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Captain Kidd’s Money
by [?]

“Wal, so they marked off the ground; and Primus he begun to dig, and the rest kind o’ sot round. It was so still it was kind o’ solemn. Ye see, it was past twelve o’clock, and every critter in Oldtown was asleep; and there was two whippoorwills on the great Cap’n Brown elm-trees, that kep’ a answerin’ each other back and forward sort o’ solitary like; and then every once in a while there’d come a sort o’ strange whisper up among the elm-tree leaves, jest as if there was talkin’ goin’ on; and every time Primus struck his spade into the ground it sounded sort o’ holler, jest as if he’d been a diggin’ a grave. ‘It’s kind o’ melancholy,’ says I, ‘to think o’ them poor critters that had to be killed and buried jest to keep this ‘ere treasure. What awful things ‘ll be brought to light in the judgment day! Them poor critters they loved to live and hated to die as much as any on us; but no, they hed to die jest to satisfy that critter’s wicked will. I’ve heard them as thought they could tell the Cap’n Kidd places by layin’ their ear to the ground at midnight, and they’d hear groans and wailin’s.”

“Why, Sam! were there really people who could tell where Kidd’s money was?” I here interposed.

“Oh, sartin! why, yis. There was Shebna Basconx, he was one. Shebna could always tell what was under the earth. He’d cut a hazel-stick, and hold it in his hand when folks was wantin’ to know where to dig wells; and that ‘are stick would jest turn in his hand, and p’int down till it would fairly grind the bark off; and ef you dug in that place you was sure to find a spring. Oh, yis! Shebna he’s told many where the Kidd money was, and been with ’em when they dug for it; but the pester on’t was they allers lost it, ’cause they would some on ’em speak afore they thought.”

“But, Sam, what about this digging? Let’s know what came of it,” said we, as Sam appeared to lose his way in his story.

“Wal, ye see, they dug down about five feet, when Primus he struck his spade smack on something that chincked like iron.

“Wal, then Hokum and Toddy Whitney was into the hole in a minute: they made Primus get out, and they took the spade, ’cause they wanted to be sure to come on it themselves.

“Wal, they begun, and they dug and he scraped, and sure enough they come to a gret iron pot as big as your granny’s dinner-pot, with an iron bale to it.

“Wal, then they put down a rope, and he put the rope through the handle; then Hokum and Toddy they clambered upon the bank, and all on ’em began to draw, up jest as still and silent as could be. They drawed and they drawed, till they jest got it even with the ground, when Toddy spoke out all in a tremble, ‘There,’. says he, ‘we’ve got it!‘ And the minit he spoke they was both struck by suthin that knocked ’em clean over; and the rope give a crack like a pistol-shot, and broke short off; and the pot went down, down, down, and they heard it goin’, jink, jink, jink; and it went way down into the earth, and the ground closed over it; and then they heard the screechin’est laugh ye ever did hear.”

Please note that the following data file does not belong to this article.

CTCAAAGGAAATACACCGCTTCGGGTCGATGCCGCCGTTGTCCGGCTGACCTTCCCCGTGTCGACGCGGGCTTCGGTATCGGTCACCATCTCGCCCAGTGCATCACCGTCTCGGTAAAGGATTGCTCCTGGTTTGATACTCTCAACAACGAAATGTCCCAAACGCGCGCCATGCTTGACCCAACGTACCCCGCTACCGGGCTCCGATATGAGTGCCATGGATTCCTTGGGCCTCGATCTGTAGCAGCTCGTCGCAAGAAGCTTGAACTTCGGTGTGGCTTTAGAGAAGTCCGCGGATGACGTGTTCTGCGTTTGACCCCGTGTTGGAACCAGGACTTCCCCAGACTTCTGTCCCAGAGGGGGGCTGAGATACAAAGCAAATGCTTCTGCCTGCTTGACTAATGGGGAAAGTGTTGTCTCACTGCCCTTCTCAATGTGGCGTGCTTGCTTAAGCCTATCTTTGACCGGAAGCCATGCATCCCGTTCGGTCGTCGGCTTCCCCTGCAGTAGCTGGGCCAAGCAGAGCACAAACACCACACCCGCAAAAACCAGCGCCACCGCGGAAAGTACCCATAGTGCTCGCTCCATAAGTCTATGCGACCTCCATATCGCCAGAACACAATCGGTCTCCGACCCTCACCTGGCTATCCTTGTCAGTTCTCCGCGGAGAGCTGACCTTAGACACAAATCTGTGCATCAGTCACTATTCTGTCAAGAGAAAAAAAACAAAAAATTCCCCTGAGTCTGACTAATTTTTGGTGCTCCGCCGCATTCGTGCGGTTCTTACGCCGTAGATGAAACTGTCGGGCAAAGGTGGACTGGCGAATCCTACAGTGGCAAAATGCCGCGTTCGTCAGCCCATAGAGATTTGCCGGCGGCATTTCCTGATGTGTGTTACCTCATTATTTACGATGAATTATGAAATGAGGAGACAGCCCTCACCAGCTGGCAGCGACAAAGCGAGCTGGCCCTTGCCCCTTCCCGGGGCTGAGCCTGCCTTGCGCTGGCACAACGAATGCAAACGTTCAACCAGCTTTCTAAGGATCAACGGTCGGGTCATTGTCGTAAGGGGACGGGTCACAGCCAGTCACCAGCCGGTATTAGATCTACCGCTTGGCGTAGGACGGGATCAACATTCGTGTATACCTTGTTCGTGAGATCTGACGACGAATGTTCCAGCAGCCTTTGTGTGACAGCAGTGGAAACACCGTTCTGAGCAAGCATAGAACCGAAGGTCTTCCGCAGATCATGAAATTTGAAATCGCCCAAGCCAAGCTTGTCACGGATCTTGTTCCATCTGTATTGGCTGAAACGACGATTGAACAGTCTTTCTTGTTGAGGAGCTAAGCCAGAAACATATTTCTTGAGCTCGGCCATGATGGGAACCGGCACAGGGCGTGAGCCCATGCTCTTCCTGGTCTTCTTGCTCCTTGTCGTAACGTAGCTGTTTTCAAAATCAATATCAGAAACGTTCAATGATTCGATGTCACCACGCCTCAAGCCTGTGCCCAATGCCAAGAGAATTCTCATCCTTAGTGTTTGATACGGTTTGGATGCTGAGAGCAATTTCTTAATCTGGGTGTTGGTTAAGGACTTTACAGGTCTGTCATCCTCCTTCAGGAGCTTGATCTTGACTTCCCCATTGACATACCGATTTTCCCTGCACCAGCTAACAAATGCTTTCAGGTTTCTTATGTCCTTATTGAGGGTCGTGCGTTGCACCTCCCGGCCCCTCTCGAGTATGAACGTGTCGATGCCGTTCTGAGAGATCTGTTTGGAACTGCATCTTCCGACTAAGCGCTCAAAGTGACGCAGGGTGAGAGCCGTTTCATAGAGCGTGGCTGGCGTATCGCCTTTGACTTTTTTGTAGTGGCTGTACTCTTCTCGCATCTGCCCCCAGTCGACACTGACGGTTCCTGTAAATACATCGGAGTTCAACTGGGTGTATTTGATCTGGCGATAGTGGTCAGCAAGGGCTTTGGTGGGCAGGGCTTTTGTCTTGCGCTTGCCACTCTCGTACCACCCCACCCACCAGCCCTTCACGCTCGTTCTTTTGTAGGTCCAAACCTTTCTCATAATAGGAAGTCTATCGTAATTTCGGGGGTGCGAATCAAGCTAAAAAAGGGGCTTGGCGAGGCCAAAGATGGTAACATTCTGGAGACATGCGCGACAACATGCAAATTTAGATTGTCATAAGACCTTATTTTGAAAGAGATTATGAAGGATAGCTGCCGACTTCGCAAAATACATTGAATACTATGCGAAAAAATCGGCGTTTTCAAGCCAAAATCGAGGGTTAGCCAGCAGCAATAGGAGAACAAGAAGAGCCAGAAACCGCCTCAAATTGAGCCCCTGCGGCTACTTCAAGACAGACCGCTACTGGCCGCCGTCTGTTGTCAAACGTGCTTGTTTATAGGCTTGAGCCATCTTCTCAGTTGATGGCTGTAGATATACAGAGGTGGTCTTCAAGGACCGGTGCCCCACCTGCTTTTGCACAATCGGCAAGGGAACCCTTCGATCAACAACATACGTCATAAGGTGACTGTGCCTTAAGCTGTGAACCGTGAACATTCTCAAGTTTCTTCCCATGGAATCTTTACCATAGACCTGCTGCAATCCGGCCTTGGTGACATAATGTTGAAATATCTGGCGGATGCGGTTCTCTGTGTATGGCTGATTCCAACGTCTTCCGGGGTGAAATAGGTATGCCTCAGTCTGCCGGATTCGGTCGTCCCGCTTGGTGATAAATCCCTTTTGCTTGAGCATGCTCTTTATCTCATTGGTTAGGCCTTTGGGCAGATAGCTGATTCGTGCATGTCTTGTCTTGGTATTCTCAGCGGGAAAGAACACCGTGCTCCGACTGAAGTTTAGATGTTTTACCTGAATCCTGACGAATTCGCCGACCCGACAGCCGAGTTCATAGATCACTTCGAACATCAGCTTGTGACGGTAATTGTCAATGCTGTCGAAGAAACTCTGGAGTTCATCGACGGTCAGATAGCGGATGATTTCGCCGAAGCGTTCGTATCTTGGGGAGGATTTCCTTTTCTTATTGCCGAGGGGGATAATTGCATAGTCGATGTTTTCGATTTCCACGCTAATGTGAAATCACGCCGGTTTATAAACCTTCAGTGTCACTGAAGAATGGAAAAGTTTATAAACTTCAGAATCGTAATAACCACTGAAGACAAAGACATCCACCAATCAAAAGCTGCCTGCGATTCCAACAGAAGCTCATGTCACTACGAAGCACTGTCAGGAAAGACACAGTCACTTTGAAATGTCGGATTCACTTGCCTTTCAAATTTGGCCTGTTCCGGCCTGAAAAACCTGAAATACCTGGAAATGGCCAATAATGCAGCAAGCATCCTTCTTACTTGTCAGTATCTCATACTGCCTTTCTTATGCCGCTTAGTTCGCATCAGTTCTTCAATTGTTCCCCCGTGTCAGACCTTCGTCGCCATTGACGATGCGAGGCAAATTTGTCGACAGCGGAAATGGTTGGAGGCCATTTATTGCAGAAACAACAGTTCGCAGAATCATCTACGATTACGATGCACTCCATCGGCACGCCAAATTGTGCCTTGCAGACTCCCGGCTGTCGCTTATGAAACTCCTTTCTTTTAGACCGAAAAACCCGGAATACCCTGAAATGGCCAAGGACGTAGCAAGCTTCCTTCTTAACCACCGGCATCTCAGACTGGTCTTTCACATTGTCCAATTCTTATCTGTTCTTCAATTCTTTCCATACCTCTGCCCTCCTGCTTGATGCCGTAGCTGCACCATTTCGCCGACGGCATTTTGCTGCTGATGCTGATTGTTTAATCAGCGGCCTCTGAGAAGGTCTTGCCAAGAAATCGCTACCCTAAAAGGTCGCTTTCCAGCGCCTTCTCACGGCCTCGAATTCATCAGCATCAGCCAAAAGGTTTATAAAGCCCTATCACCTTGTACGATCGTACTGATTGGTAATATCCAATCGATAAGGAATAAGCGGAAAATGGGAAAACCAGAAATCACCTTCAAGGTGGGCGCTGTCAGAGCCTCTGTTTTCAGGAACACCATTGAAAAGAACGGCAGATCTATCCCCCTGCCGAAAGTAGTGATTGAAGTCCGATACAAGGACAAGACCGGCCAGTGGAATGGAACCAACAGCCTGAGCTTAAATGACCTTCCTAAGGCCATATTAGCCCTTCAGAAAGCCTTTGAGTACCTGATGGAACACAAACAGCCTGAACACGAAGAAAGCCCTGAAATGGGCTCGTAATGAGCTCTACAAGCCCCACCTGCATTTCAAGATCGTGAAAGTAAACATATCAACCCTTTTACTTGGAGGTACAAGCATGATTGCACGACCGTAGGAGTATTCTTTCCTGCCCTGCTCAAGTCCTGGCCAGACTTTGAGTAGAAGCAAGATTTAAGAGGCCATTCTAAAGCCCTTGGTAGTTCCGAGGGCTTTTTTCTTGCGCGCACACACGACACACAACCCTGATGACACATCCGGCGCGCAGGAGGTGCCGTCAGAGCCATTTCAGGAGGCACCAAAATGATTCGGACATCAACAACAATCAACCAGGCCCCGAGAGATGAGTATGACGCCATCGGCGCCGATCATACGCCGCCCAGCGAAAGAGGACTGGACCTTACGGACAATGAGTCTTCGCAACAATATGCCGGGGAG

“I want to know, Sam, did you see that pot?” I exclaimed at this part of the story.

“Wal, no, I didn’t. Ye see, I jest happened to drop asleep while they was diggin’, I was so kind o’ tired, and I didn’t wake up till it was all over.

“I was waked up, ’cause there was consid’able of a scuffle; for Hokum was so mad at Toddy for speakin’, that he was a fistin’ on him; and old Primus he jest haw-hawed and laughed. ‘Wal, I got my money safe, anyhow,’ says he.

“‘Wal, come to,’ says I. ”Tain’t no use cryin’ for spilt milk: you’ve jest got to turn in now and fill up this ‘ere hole, else the selectmen ‘ll be down on ye.’

“‘Wal,’ says Primus, ‘I didn’t engage to fill up no holes;’ and he put his spade on his shoulder and trudged off.

“Wal, it was putty hard work, fillin’ in that hole; but Hokum and Toddy and Wiggin had to do it, ’cause they didn’t want to have everybody a laughin’ at ’em; and I kind o’ tried to set it home to ’em, showin’ on ’em that ’twas all for the best.

“‘Ef you’d a been left to get that ‘are money, there’d a come a cuss with it,’ says I. ‘It shows the vanity o’ hastin’ to be rich.’

“‘Oh, you shet up!’ says Hokum, says he. ‘You never hasted to any thing,’ says he. Ye see, he was riled, that’s why he spoke so.”

“Sam,” said we, after maturely reflecting over the story, “what do you suppose was in that pot?”

“Lordy massy! boys: ye never will be done askin’ questions. Why, how should I know?”